I have purchased a red cedar flow hive 2 and an old beekeeper that I know said isn’t cedar wood used to keep away insects and moths. Help!
Hi Ivan, my mother used to buy Camphor Laurel balls (about a couple of cm or 1 inch size) that were placed in clothing draws to keep moths away and to ‘scent’ everything up. That is what was commonly used in Australia 60 years ago. I still remember the smell, Vicks is made from the sap of a Camphor Laurel tree.
Don’t panic, @Ivan! Everything will be alright, I promise. Some people have used cedar to keep away moths, and it does help to stop chewing insects (moth caterpillars, termites etc) when placed among clothes, or used for building structures. It isn’t used more generally in building, as it is very expensive - often about 3 times the price of pine or similar materials.
Bees love cedar hives. My husband and I have been using them for over 35 years, with no complaints or problems. It is very weather-resistant, and only about 70% of the weight of pine, making it much easier to lift. I am sure that your bees will love your Flow hive 2, and if they don’t, you can always ship it to me. I wouldn’t charge you a penny!
It would depend on how hard you hit the insects with the wood.
I think Cedar wood has antimicrobial/antibacterial qualities that mean insects and molds, etc don’t like eating/digging into it. I believe is is related to the wood resin. This is why it stands up well in the weather. But I can confirm that bees have no issue living in a hive made from it. I wax dip my pine hives in bees wax and gum rosin: the gum rosin is made from tree sap- and also has antibacterial properties that help preserve wood.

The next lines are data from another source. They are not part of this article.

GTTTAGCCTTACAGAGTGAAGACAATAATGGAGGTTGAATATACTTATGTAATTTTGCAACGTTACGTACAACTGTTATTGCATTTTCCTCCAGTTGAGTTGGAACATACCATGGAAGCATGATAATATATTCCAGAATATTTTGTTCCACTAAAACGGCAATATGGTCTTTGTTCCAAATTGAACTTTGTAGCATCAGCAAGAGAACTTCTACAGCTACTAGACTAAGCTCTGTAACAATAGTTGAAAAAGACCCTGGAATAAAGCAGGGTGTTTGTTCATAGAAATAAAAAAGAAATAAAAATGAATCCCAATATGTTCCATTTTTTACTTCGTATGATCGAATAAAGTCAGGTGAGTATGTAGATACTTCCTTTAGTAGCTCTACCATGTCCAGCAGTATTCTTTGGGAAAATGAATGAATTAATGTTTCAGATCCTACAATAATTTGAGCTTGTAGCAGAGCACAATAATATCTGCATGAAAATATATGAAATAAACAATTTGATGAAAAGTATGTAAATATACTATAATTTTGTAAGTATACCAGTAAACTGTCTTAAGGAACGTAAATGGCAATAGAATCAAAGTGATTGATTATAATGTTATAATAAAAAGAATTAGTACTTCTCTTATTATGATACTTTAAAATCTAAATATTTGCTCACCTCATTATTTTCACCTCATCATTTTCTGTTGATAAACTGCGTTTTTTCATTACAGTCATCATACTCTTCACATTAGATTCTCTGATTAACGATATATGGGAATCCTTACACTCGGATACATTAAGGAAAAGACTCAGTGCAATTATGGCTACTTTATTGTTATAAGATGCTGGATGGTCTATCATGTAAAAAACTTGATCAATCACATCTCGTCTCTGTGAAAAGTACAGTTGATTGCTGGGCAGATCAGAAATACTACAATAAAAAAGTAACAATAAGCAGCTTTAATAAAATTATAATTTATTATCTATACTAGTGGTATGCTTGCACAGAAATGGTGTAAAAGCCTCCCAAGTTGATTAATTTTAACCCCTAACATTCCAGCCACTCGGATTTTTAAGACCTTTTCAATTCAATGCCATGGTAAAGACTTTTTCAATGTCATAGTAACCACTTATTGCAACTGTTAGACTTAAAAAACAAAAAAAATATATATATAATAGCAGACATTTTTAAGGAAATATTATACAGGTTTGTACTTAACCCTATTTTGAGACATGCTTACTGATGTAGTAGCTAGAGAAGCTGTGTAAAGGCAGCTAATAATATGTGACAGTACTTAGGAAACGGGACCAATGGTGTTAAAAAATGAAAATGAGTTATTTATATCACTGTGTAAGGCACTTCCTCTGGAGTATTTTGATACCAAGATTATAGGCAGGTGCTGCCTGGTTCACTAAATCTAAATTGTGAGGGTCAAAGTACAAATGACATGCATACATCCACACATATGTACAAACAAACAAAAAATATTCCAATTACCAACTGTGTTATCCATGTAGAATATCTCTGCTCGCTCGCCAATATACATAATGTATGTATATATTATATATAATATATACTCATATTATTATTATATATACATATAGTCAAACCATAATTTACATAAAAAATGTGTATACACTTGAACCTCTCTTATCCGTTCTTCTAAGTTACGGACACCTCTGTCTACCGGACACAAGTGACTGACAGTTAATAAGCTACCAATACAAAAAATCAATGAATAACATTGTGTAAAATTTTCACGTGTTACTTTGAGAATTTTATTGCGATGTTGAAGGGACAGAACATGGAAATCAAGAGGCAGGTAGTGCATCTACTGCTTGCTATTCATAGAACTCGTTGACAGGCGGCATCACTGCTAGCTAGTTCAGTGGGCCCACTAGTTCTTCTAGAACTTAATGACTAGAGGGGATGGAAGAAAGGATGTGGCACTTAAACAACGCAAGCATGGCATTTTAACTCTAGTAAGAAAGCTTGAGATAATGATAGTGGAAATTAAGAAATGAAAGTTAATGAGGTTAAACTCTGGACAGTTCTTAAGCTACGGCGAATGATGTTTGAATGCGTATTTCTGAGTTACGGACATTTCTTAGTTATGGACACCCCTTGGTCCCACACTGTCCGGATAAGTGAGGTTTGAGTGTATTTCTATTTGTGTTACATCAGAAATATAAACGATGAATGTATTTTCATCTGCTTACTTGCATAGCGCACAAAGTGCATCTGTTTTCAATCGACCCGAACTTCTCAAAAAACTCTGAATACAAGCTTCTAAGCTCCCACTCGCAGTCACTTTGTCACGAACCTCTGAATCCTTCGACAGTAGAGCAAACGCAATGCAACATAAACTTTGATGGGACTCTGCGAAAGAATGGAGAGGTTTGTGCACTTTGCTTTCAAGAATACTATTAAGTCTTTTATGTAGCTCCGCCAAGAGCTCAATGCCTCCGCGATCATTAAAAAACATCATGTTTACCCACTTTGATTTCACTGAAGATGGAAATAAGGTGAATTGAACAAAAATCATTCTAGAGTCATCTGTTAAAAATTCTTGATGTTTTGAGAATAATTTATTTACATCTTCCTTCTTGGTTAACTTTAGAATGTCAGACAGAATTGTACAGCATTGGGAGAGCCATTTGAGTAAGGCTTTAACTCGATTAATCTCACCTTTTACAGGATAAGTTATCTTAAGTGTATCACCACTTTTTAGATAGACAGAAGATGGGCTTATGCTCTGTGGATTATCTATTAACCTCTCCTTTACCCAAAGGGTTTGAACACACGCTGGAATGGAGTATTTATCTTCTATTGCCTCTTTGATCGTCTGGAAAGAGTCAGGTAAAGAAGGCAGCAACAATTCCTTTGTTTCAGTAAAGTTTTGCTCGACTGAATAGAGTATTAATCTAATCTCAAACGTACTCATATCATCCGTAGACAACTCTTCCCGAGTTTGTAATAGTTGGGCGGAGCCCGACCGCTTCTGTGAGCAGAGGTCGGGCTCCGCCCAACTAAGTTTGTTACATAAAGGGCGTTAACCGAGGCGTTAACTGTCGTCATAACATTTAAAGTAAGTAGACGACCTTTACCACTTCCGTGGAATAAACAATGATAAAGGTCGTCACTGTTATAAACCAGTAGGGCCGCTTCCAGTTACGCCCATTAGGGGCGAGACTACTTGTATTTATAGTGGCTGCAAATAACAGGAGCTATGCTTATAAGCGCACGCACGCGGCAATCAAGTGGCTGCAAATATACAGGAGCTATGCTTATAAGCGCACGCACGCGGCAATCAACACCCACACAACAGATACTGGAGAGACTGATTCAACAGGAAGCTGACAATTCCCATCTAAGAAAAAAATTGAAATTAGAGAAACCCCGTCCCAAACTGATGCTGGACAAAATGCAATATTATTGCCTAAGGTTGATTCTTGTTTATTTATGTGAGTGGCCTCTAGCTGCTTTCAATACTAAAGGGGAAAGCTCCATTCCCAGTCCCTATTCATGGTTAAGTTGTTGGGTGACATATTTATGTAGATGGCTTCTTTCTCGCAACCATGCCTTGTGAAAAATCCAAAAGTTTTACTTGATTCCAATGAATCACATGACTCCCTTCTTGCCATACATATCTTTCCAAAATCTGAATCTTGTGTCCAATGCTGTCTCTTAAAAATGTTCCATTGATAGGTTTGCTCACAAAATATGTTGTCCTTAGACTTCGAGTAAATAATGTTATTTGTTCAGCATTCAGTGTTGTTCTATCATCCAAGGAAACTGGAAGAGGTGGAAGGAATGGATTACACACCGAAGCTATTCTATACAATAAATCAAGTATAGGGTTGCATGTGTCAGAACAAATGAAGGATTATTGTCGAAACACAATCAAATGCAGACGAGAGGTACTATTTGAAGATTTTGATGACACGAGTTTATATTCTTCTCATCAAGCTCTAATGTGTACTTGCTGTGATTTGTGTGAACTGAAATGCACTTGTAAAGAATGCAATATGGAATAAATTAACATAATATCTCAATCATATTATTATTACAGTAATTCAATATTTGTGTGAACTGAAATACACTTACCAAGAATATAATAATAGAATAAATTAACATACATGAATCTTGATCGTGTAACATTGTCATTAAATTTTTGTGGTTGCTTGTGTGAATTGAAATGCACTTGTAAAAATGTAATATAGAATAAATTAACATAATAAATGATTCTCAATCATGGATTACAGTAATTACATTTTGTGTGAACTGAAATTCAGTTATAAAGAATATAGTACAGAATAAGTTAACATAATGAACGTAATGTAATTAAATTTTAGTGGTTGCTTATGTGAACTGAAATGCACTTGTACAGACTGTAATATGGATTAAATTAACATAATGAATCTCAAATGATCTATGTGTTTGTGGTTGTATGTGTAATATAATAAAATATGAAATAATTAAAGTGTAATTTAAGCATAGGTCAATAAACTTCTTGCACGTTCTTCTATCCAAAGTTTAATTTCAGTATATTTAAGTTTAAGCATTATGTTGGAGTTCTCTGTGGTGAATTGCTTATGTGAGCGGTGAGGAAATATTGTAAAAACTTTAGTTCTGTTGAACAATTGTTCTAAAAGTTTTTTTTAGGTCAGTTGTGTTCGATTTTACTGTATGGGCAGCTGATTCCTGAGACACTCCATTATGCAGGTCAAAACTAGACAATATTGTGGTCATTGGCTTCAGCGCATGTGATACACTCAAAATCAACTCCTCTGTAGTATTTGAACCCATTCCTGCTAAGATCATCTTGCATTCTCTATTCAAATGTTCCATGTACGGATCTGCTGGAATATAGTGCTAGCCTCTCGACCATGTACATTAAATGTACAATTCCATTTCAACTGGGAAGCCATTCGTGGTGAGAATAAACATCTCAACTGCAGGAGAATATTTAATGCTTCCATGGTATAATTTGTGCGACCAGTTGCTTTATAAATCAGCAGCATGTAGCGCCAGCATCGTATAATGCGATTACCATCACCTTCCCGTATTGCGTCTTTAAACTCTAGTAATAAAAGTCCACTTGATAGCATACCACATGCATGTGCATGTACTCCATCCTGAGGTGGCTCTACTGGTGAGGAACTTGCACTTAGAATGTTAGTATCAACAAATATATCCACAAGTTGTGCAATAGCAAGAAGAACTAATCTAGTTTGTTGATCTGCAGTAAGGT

The Western Red Cedar we use in our Flow Hives is different to what your bee keeping friend may know of, it is totally fine for bees
Characteristics of Western Red Cedar
Western red cedar is a standard wood used for hives in the USA, UK and other places. It’s very different from Spanish cedar or other aromatic cedars commonly used to deter moths and other insects. It’s very common to find feral honey bee colonies living inside hollow western red cedar trees.
There are a few beekeepers around who think their bees actually like their Cedar hives more than their Araucaria (Hoop Pine) hives.
If your order hasn’t shipped, or it has shipped and you would like to exchange it, we can do this if the boxes haven’t been opened. You will just need to pay for the shipping fees.
Otherwise, enjoy your beautiful new Western Red Cedar Flow Hive 2
Cedar is naturally resistant to rot and insects and will do very well untreated. It should last years without treatment. You might be surprised by cedar’s durability and longevity outside.